She had listened to my description, asked follow-up questions, and called my anxiety “social anxiety.” That was fine with me, though I would have called it “lack of control” anxiety. She had then asked what calming techniques I’d tried. I explained that I knew all kinds of breathing techniques and positive visualizations and affirmations but that in moments of debilitating anxiety nothing worked. I had told her that all I could do was wait for the situation that triggered the anxiety to end, after which fatigue would set in. Then it’d take several hours, or even a day, to feel normal again. Those had been embarrassing admissions of weakness, but the questions had made sense so I’d answered them honestly.

But now she was probing into my childhood, and that did not seem the best use of our time, nor did it seem to honor the urgency of my situation. I was 34 years old and married, had two children, both colicky as babies, and I’d just spent the last six months battling my fourth case of hives necessitating my first emergency room visit and a daily prescription of steroids. If that wasn’t enough, the yoga classes I was teaching were on hold due to my illness, my marriage was on the verge of failure, and when I had finally felt strong enough to leave the sanctuary of my darkened bedroom to drive to Blockbuster to rent a movie, the energy required to engage in retail pleasantries as if my life was not falling apart had exhausted me so much I had gone home and fallen asleep, no longer interested in a movie or any other activity.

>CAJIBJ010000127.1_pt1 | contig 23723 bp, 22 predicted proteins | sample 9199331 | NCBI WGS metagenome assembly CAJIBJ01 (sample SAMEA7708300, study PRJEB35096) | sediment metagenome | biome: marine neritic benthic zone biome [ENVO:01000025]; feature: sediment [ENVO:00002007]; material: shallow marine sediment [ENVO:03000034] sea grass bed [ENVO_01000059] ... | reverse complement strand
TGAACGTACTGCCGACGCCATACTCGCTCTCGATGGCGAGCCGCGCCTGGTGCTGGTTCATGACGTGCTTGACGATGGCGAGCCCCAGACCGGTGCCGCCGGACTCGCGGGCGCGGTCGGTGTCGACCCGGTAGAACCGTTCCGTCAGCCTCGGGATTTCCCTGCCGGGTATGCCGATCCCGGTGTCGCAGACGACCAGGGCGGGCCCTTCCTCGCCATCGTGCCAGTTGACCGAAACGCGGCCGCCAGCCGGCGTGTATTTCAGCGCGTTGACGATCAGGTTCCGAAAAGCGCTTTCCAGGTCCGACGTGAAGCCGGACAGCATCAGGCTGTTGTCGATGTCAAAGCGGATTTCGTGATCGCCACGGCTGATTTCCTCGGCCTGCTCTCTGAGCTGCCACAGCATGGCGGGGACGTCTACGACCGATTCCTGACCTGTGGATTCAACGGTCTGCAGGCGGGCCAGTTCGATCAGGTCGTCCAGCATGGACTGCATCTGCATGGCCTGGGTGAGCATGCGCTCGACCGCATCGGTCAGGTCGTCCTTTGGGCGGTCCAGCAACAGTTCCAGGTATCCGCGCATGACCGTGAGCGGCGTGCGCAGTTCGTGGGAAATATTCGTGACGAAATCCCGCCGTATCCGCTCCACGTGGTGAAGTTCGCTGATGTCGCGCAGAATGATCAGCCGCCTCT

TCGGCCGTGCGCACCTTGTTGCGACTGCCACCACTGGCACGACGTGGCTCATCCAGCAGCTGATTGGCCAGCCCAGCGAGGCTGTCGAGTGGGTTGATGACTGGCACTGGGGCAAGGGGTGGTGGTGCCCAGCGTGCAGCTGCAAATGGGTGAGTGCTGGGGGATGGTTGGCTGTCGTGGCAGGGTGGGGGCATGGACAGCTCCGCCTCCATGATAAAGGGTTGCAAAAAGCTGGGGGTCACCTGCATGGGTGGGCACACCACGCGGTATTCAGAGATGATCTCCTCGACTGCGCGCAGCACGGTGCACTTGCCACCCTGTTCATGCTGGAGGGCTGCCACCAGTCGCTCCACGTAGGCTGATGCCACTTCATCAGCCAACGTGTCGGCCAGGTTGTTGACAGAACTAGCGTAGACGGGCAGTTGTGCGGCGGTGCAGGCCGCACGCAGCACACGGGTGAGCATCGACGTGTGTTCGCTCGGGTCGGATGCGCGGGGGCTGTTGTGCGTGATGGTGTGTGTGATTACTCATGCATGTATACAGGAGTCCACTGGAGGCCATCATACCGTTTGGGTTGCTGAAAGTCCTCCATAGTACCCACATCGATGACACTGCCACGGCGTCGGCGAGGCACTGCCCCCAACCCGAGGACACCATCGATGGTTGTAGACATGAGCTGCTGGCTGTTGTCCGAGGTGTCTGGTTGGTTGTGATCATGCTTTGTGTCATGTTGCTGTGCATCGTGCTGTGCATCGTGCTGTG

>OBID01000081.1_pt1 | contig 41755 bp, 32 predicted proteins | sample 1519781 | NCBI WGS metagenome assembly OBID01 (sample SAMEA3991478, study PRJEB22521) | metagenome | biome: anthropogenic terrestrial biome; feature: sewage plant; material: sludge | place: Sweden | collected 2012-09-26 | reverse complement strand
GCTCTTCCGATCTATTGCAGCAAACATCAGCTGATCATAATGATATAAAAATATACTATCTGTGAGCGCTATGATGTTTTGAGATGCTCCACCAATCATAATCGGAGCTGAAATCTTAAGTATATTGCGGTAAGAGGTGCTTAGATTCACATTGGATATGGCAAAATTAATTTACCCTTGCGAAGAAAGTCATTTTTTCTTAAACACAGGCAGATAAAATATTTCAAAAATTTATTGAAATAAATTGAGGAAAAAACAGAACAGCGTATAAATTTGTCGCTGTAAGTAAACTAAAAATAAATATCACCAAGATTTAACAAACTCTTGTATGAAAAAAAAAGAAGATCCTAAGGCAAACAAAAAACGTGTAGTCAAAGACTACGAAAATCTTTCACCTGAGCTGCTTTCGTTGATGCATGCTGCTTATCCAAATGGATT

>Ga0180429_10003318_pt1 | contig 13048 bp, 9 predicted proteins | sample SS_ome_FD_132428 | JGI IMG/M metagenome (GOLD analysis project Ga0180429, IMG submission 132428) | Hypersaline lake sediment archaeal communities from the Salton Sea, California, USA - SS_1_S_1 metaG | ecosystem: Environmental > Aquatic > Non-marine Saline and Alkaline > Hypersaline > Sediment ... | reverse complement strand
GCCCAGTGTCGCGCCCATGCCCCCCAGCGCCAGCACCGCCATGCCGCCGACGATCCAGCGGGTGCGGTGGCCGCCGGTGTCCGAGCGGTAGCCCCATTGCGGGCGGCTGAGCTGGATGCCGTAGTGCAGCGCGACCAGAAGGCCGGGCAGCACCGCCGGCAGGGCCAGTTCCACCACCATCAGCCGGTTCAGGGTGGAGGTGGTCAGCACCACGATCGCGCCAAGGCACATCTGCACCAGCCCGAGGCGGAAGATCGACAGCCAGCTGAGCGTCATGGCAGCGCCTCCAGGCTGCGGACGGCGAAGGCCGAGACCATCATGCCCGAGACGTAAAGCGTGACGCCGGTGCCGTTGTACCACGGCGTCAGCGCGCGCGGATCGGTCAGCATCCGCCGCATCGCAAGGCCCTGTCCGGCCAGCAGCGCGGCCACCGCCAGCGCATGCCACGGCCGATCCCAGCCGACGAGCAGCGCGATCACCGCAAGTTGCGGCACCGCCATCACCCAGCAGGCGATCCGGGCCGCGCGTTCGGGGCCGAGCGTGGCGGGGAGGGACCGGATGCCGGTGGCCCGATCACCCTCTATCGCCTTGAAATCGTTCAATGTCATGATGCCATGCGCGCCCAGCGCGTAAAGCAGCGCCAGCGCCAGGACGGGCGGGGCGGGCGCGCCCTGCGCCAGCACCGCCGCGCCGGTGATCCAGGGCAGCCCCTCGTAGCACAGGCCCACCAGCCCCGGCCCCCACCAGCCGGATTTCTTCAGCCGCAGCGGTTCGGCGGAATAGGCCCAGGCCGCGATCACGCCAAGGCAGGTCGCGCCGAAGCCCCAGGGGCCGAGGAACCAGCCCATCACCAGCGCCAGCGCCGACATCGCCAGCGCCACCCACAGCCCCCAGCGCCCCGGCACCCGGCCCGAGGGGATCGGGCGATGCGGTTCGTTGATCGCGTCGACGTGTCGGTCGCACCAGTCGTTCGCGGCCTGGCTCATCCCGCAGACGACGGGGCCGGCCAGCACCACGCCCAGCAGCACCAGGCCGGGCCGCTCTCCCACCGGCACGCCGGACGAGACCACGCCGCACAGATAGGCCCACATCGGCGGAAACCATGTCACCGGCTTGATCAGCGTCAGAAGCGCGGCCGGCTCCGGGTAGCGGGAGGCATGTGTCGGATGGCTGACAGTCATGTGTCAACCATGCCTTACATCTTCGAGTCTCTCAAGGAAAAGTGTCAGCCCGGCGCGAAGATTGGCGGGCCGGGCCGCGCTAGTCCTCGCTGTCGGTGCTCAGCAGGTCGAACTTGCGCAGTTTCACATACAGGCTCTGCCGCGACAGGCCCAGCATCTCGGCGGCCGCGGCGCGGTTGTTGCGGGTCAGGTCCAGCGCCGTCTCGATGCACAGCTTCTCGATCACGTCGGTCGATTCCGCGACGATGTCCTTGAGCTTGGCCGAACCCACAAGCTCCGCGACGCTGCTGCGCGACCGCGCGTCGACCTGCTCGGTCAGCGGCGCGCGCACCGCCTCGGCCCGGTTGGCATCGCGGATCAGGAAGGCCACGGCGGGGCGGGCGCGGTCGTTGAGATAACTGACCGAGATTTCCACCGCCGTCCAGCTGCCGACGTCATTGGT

And here my therapist was inquiring about my childhood. What did she want to know—what kind of cake was served on my fourth birthday?

Irritated, I bit my lip, pressed the pads of my fingers into my temples, and said, “I’m sorry, I guess I don’t understand.”

“Many families have sayings or other phrases that bind them together, like, ‘We all stand together’ or ‘Blood is thicker than water,’” she explained, patiently.

“Not mine,” I asserted, a little defensively, then gave an apologetic shrug.

“Well, let me ask this. Did you receive any kind of verbal instruction?” asked my therapist.

A memory, like a single raindrop, formed in my mind. “When my brothers and I had asked my dad what he wanted for Christmas, he had always said, ‘Good kids,’” I revealed.

“That’s great. And what did that mean to you?” she asked, encouragingly.

I dropped my head expecting a curtain of long, brown hair to fall around my face, forgetting that I’d recently cut it short. I brushed my bangs forward and replied, “Follow rules, don’t cause trouble, stay out of the way. It was just a joke, though. We usually got him socks or something.”

“Were you the kind of kid to cause trouble?” she asked, pressing me further.

I sniggered and answered, “Me? Hardly. Goody-two-shoes is more like it.” My self-loathing released a stream of something like endorphins through my body, and it felt kinda good, like a smoker taking a long-awaited drag on a cigarette. At least it felt better than being confused and vulnerable.

“Okay, then, any other instructions or mottoes from home?” she inquired, smiling, her cheeks forming small apples beneath her eyes.